WASHINGTON, April 30 (UPI) -- The Czech government's decision to approve the building of a U.S. ballistic missile defense radar base on its territory is an important strategic victory for the Bush administration.
Czech Prime Minister Mirek Topolanek told reporters in Prague Monday that the Czech Republic and the United States would formally sign both the necessary treaties to build the strategically crucial base on Czech territory in early June.
The original plan was for U.S. Secretary of State Condoleezza Rice to sign the key treaty during her visit to Prague next week but Rice had to change her timetable and will now only be in the picturesque Czech capital for half a day, so the signing has been postponed till June, Topolanek said.
"We have agreed in the end that it will be ideal to sign both treaties together. If everything turned out well... both treaties would be signed in the first decade (first 10 days of June)," Topolanek said according to a report carried by the Czech news agency CTK.
The Americans and the Czechs also want to conclude work on their SOFA treaty which will regulate the conditions under which the U.S. troops operating the base will remain on Czech territory, CTK said.
The issues still to be resolved on the SOFA agreement are minor ones. CTK said agreement still has to be reached on whether Czech companies producing goods and services for the U.S. radar base will have to pay their own government Value Added Tax or not.
But the base is not a done deal yet. Topolanek's government won a new lease of life by a hairsbreadth Wednesday when it survived a no-confidence vote in the Czech parliament by only three votes. Some 101 lawmakers supported the government coalition and 98 members of parliament voted against it.
The main opposition left-of-center Social Democrats fiercely oppose the base and Russia is using all its massive diplomatic and economic influence in the Czech Republic to oppose the base deal. Former Prime Minister and still Social Democrat leader Jiri Paroubek is spearheading the political opposition to the agreement and opinion polls show around 70 percent of Czechs agreeing with him on the issue.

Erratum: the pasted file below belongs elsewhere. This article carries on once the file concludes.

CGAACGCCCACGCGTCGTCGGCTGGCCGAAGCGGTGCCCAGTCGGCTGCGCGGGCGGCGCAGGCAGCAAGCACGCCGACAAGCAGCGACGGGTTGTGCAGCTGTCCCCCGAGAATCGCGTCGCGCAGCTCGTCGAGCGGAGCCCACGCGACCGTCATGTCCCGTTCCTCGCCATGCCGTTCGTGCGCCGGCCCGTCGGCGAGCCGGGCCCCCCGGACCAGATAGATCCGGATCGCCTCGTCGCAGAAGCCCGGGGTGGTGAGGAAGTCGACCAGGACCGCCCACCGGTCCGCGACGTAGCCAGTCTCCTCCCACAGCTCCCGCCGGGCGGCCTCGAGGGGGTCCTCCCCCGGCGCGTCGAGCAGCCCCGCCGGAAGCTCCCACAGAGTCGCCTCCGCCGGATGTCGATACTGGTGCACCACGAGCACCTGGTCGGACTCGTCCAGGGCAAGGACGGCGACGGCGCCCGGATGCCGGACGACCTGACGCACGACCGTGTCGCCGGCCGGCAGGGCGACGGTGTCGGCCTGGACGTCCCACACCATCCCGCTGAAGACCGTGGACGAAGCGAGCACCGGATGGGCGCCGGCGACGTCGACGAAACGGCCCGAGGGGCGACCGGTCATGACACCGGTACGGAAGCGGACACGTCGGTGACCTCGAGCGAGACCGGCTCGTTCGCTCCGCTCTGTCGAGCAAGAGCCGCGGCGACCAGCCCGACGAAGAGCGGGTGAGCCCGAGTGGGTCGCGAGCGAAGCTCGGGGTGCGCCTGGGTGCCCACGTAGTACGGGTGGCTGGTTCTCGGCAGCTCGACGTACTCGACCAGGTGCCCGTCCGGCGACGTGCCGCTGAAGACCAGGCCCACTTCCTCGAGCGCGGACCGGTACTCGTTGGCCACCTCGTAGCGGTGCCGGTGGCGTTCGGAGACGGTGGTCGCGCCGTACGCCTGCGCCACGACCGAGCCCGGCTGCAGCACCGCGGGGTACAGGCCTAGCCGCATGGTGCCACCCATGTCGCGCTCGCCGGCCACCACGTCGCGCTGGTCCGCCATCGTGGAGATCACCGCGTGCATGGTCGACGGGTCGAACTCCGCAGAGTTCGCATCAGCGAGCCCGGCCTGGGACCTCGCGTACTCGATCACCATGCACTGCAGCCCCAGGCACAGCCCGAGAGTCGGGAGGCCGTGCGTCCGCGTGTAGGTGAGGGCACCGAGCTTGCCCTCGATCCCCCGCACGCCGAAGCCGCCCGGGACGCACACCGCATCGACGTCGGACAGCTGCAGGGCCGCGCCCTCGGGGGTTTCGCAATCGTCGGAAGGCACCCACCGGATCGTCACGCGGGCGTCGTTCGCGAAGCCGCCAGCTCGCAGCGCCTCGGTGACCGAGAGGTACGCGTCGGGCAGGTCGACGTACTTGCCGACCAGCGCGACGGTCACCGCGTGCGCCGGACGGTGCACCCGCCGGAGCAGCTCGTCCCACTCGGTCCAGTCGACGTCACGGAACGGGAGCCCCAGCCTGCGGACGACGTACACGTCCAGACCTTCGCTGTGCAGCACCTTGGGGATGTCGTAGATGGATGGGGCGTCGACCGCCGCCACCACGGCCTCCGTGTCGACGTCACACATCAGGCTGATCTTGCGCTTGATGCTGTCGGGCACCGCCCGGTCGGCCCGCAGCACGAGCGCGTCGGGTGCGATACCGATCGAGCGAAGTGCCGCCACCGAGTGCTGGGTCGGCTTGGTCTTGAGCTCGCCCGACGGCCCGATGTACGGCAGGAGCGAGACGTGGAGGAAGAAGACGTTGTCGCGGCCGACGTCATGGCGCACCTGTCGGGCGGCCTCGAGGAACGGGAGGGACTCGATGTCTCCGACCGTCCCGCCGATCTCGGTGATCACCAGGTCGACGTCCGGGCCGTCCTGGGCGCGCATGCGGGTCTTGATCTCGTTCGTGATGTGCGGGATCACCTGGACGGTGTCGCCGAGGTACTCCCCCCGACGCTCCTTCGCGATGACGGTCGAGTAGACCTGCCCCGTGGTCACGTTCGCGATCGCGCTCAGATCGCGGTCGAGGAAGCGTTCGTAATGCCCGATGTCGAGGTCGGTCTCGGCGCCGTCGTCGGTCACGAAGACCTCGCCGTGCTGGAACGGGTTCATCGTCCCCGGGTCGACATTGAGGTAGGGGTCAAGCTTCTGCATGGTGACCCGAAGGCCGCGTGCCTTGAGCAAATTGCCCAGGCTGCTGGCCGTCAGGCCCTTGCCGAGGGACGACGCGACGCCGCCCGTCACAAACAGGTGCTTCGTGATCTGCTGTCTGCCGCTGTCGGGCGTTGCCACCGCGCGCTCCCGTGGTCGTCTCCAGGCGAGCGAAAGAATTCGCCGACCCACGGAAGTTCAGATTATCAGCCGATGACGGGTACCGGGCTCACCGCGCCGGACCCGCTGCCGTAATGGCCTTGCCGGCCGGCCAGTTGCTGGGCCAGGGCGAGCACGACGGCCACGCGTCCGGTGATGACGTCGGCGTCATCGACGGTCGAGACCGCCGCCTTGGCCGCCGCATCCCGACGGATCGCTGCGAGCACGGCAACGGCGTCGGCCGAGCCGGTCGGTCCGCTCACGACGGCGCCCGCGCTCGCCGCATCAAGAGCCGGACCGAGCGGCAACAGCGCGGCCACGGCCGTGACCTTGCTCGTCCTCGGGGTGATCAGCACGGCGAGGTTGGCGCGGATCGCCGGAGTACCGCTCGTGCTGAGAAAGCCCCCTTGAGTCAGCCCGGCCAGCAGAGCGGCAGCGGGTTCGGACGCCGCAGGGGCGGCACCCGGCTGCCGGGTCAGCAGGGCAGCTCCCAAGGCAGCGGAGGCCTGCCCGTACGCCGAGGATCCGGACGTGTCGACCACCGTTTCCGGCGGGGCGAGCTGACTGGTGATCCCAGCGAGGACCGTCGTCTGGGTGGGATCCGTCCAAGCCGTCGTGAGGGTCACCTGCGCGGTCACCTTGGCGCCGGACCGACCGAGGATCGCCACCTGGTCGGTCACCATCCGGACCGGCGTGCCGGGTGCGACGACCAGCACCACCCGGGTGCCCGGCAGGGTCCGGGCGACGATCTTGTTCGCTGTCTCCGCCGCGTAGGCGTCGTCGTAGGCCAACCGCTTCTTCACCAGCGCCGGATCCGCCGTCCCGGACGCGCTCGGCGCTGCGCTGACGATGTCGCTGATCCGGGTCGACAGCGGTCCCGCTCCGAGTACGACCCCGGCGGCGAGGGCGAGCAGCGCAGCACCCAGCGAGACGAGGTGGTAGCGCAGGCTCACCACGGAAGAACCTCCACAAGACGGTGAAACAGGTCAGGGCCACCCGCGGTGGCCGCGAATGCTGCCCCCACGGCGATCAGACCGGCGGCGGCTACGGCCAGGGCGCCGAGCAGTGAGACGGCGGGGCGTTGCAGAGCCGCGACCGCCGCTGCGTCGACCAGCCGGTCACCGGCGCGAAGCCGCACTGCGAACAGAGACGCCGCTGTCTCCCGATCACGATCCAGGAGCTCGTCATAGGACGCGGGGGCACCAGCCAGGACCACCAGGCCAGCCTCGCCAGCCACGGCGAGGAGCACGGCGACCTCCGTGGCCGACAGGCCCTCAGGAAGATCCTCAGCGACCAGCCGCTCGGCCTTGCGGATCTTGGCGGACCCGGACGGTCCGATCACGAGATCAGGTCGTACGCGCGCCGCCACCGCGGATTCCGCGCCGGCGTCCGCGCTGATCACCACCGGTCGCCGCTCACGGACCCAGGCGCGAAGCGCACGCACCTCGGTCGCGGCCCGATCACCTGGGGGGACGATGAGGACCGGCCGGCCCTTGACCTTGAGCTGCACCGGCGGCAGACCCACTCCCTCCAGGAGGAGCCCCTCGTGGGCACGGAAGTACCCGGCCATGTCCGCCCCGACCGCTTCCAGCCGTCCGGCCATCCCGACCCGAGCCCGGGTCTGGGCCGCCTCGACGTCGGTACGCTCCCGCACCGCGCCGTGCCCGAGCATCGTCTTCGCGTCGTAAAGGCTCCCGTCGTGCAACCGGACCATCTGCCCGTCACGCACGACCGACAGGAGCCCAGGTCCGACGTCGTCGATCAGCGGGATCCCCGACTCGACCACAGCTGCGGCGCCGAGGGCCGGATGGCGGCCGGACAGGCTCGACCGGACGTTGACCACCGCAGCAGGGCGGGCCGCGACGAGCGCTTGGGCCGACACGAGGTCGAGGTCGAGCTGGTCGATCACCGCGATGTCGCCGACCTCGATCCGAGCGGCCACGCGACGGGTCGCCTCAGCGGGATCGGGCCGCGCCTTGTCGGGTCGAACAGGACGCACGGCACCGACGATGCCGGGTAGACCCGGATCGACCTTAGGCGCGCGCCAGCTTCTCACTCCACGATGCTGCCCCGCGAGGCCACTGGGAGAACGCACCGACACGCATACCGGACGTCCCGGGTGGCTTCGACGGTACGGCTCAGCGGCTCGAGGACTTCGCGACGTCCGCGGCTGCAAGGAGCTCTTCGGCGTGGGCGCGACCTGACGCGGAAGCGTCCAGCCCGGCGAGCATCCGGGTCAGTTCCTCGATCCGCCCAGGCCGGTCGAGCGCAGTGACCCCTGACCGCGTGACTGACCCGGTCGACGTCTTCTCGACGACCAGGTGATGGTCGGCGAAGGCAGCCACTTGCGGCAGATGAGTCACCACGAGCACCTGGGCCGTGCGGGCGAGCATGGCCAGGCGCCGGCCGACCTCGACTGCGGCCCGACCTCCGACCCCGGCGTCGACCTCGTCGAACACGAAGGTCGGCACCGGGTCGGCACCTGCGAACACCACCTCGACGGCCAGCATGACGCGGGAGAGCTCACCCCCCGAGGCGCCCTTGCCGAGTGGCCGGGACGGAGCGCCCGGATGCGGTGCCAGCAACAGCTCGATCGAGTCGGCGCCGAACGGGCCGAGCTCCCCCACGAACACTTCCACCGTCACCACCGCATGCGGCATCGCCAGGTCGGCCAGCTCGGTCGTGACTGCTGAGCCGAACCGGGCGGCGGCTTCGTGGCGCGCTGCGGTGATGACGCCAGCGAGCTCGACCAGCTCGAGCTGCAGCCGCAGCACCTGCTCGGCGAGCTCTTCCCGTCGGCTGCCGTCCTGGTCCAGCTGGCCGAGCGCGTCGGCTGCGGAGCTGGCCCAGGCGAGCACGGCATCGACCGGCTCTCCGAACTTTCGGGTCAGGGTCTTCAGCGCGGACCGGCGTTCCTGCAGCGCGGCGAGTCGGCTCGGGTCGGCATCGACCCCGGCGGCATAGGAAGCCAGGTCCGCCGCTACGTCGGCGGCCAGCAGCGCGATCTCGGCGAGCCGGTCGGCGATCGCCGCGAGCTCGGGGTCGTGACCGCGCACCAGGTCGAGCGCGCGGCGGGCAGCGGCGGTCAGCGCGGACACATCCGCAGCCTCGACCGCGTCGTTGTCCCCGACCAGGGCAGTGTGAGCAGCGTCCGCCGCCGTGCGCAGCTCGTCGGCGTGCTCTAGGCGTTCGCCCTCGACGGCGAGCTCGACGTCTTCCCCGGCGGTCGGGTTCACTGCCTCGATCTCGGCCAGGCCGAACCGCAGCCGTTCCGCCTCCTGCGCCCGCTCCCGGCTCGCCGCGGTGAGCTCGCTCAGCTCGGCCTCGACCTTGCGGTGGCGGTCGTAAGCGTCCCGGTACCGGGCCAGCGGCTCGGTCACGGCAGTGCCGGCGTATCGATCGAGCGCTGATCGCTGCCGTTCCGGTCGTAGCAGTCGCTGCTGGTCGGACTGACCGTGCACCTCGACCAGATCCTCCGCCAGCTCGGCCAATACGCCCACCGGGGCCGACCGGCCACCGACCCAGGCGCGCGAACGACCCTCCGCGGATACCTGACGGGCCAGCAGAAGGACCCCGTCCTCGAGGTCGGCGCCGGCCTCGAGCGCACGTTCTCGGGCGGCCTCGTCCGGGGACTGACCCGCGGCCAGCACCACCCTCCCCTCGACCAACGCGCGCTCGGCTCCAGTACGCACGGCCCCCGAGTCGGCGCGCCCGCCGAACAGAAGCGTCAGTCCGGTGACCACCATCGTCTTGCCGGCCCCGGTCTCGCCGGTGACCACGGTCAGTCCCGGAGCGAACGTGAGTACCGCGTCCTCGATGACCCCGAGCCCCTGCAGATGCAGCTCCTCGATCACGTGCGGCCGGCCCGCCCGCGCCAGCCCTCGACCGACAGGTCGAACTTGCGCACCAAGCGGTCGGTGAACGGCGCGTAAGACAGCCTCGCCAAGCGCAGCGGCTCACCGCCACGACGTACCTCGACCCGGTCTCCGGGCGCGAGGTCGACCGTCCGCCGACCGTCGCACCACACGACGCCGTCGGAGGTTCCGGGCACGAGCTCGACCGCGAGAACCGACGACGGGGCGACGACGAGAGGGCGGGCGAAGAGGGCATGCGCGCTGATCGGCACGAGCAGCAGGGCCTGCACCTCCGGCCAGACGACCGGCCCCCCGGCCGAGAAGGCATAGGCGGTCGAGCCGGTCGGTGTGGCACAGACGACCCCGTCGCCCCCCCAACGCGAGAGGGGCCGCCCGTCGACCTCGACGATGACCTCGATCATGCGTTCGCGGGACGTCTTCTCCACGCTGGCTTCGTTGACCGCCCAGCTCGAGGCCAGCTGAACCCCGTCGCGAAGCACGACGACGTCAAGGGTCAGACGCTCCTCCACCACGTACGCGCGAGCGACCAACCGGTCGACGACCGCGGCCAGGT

The Social Democrats and their allies, the Czech Communist Party -- KSCM -- want to hold a referendum on the issue.
The proposed base would be constructed in the Brdy military district, 54 miles southwest of Prague to serve as the directing guiding system to allow 10 Ground-based Mid-course Interceptors deployed in neighboring Poland to intercept and destroy any intercontinental ballistic missiles that Iran or other so-called rogue states may in the future fire at the United States or Western Europe.
Topolanek's ruling ODS party continues to strongly back the base plan, but their Green coalition partners, the SZ don't want it, and even the Christian Democrats -- KDU-CSL -- the third party in the ruling coalition, are wobbly on the issue, CTK said.
Topolanek's announcement was the second major victory U.S. President George W. Bush has won on the Euro-BMD base issue within the past month. At the beginning of April, the North Atlantic Treaty Organization summit in Bucharest, Romania backed the policy too. Bush there won approval for the project from major Western European leaders, especially Chancellor Angela Merkel of Germany, President Nicolas Sarkozy of France and Prime Minister Gordon Brown of Britain.
Next: Bush on a BMD roll